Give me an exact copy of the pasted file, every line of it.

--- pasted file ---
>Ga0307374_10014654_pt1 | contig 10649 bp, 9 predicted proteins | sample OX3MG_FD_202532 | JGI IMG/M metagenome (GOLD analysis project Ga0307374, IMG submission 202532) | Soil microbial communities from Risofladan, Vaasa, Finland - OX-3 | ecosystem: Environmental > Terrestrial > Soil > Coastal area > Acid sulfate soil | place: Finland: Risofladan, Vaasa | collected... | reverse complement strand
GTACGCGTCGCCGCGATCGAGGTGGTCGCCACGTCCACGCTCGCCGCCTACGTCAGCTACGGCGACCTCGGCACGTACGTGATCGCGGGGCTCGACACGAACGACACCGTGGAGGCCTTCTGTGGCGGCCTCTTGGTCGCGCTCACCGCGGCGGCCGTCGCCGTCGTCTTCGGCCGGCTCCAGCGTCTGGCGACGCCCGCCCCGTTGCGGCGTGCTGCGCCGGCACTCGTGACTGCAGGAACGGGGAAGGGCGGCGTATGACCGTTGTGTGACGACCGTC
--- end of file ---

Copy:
>Ga0307374_10014654_pt1 | contig 10649 bp, 9 predicted proteins | sample OX3MG_FD_202532 | JGI IMG/M metagenome (GOLD analysis project Ga0307374, IMG submission 202532) | Soil microbial communities from Risofladan, Vaasa, Finland - OX-3 | ecosystem: Environmental > Terrestrial > Soil > Coastal area > Acid sulfate soil | place: Finland: Risofladan, Vaasa | collected... | reverse complement strand
GTACGCGTCGCCGCGATCGAGGTGGTCGCCACGTCCACGCTCGCCGCCTACGTCAGCTACGGCGACCTCGGCACGTACGTGATCGCGGGGCTCGACACGAACGACACCGTGGAGGCCTTCTGTGGCGGCCTCTTGGTCGCGCTCACCGCGGCGGCCGTCGCCGTCGTCTTCGGCCGGCTCCAGCGTCTGGCGACGCCCGCCCCGTTGCGGCGTGCTGCGCCGGCACTCGTGACTGCAGGAACGGGGAAGGGCGGCGTATGACCGTTGTGTGACGACCGTC